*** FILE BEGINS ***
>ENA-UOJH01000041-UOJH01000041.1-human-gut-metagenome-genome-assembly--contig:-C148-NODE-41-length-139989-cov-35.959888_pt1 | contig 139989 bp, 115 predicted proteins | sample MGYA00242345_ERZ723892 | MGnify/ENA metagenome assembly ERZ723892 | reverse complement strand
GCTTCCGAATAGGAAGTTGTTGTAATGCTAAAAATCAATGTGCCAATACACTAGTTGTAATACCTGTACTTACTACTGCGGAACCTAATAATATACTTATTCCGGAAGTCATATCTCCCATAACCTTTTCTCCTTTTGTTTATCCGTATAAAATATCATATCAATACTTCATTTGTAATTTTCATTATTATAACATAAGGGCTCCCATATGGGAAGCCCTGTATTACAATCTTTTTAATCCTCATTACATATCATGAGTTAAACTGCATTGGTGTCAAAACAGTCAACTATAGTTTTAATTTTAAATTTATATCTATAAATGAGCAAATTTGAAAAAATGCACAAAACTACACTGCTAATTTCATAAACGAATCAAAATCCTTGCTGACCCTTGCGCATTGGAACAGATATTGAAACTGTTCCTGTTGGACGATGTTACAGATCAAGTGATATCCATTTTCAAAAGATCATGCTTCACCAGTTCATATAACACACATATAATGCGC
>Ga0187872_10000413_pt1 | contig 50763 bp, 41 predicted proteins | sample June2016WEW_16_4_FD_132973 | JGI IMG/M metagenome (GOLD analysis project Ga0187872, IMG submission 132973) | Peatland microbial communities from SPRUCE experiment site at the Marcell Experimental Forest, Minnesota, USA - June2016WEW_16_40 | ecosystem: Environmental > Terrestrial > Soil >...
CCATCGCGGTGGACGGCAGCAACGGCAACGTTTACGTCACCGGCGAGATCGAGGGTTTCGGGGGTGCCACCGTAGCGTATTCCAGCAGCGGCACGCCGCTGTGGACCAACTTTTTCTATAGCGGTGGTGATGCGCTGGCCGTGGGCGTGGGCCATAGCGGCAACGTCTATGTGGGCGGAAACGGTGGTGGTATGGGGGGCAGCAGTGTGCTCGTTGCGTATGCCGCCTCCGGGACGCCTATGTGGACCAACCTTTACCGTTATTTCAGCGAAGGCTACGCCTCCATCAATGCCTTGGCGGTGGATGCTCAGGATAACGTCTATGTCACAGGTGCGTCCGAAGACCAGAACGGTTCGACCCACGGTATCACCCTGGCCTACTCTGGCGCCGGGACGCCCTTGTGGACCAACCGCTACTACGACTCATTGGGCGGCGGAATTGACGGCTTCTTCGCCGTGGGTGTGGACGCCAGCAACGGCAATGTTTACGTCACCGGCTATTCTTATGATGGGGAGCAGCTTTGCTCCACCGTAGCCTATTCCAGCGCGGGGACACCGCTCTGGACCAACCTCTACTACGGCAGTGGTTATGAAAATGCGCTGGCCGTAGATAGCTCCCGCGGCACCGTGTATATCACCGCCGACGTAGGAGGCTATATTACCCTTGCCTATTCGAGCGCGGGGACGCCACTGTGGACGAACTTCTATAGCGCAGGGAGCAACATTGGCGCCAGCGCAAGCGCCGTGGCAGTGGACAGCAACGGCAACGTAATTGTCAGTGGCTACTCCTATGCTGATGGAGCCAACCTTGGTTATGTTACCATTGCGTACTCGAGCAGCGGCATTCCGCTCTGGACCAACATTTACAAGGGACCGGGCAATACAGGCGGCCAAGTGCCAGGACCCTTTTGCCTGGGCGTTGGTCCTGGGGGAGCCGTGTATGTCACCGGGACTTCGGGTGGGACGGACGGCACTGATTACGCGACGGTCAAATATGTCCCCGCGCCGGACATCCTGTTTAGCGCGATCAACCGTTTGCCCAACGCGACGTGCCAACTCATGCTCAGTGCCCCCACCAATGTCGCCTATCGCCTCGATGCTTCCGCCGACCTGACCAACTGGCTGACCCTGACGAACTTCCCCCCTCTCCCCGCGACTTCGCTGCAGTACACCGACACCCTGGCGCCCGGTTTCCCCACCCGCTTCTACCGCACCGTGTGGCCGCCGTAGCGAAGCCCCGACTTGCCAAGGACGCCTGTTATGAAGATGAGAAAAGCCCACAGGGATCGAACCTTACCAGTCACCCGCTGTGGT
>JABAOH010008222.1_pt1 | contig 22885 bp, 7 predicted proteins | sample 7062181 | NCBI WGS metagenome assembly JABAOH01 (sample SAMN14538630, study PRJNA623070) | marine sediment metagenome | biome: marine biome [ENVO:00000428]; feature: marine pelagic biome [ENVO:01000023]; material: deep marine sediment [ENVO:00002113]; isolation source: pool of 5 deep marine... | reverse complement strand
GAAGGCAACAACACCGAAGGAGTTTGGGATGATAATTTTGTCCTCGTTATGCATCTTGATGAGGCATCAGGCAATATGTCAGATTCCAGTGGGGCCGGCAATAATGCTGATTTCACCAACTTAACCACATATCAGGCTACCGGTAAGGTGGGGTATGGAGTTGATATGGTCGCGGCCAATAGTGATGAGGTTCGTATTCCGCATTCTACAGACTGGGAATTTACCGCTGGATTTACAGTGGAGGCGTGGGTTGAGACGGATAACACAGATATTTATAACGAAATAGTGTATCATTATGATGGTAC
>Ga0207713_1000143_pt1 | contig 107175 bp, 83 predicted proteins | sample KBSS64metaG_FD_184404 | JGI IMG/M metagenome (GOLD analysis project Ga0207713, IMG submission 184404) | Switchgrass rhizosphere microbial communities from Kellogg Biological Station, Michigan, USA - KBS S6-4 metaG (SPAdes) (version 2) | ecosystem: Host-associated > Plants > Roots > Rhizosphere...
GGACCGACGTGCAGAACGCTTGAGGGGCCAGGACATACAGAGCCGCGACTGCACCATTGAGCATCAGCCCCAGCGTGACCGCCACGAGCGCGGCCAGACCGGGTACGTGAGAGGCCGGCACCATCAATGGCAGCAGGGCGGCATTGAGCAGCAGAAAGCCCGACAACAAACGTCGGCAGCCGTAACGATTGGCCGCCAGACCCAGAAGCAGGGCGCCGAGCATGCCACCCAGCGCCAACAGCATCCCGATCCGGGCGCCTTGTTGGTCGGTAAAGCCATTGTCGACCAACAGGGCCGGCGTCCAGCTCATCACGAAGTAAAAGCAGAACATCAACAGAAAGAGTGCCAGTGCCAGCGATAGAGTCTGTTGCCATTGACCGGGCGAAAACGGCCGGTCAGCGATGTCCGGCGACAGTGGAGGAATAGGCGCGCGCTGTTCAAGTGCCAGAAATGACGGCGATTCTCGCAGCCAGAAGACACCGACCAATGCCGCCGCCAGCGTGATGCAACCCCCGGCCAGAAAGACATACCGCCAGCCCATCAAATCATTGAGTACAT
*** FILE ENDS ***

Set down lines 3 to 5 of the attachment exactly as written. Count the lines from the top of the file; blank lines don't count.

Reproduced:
>Ga0187872_10000413_pt1 | contig 50763 bp, 41 predicted proteins | sample June2016WEW_16_4_FD_132973 | JGI IMG/M metagenome (GOLD analysis project Ga0187872, IMG submission 132973) | Peatland microbial communities from SPRUCE experiment site at the Marcell Experimental Forest, Minnesota, USA - June2016WEW_16_40 | ecosystem: Environmental > Terrestrial > Soil >...
CCATCGCGGTGGACGGCAGCAACGGCAACGTTTACGTCACCGGCGAGATCGAGGGTTTCGGGGGTGCCACCGTAGCGTATTCCAGCAGCGGCACGCCGCTGTGGACCAACTTTTTCTATAGCGGTGGTGATGCGCTGGCCGTGGGCGTGGGCCATAGCGGCAACGTCTATGTGGGCGGAAACGGTGGTGGTATGGGGGGCAGCAGTGTGCTCGTTGCGTATGCCGCCTCCGGGACGCCTATGTGGACCAACCTTTACCGTTATTTCAGCGAAGGCTACGCCTCCATCAATGCCTTGGCGGTGGATGCTCAGGATAACGTCTATGTCACAGGTGCGTCCGAAGACCAGAACGGTTCGACCCACGGTATCACCCTGGCCTACTCTGGCGCCGGGACGCCCTTGTGGACCAACCGCTACTACGACTCATTGGGCGGCGGAATTGACGGCTTCTTCGCCGTGGGTGTGGACGCCAGCAACGGCAATGTTTACGTCACCGGCTATTCTTATGATGGGGAGCAGCTTTGCTCCACCGTAGCCTATTCCAGCGCGGGGACACCGCTCTGGACCAACCTCTACTACGGCAGTGGTTATGAAAATGCGCTGGCCGTAGATAGCTCCCGCGGCACCGTGTATATCACCGCCGACGTAGGAGGCTATATTACCCTTGCCTATTCGAGCGCGGGGACGCCACTGTGGACGAACTTCTATAGCGCAGGGAGCAACATTGGCGCCAGCGCAAGCGCCGTGGCAGTGGACAGCAACGGCAACGTAATTGTCAGTGGCTACTCCTATGCTGATGGAGCCAACCTTGGTTATGTTACCATTGCGTACTCGAGCAGCGGCATTCCGCTCTGGACCAACATTTACAAGGGACCGGGCAATACAGGCGGCCAAGTGCCAGGACCCTTTTGCCTGGGCGTTGGTCCTGGGGGAGCCGTGTATGTCACCGGGACTTCGGGTGGGACGGACGGCACTGATTACGCGACGGTCAAATATGTCCCCGCGCCGGACATCCTGTTTAGCGCGATCAACCGTTTGCCCAACGCGACGTGCCAACTCATGCTCAGTGCCCCCACCAATGTCGCCTATCGCCTCGATGCTTCCGCCGACCTGACCAACTGGCTGACCCTGACGAACTTCCCCCCTCTCCCCGCGACTTCGCTGCAGTACACCGACACCCTGGCGCCCGGTTTCCCCACCCGCTTCTACCGCACCGTGTGGCCGCCGTAGCGAAGCCCCGACTTGCCAAGGACGCCTGTTATGAAGATGAGAAAAGCCCACAGGGATCGAACCTTACCAGTCACCCGCTGTGGT
>JABAOH010008222.1_pt1 | contig 22885 bp, 7 predicted proteins | sample 7062181 | NCBI WGS metagenome assembly JABAOH01 (sample SAMN14538630, study PRJNA623070) | marine sediment metagenome | biome: marine biome [ENVO:00000428]; feature: marine pelagic biome [ENVO:01000023]; material: deep marine sediment [ENVO:00002113]; isolation source: pool of 5 deep marine... | reverse complement strand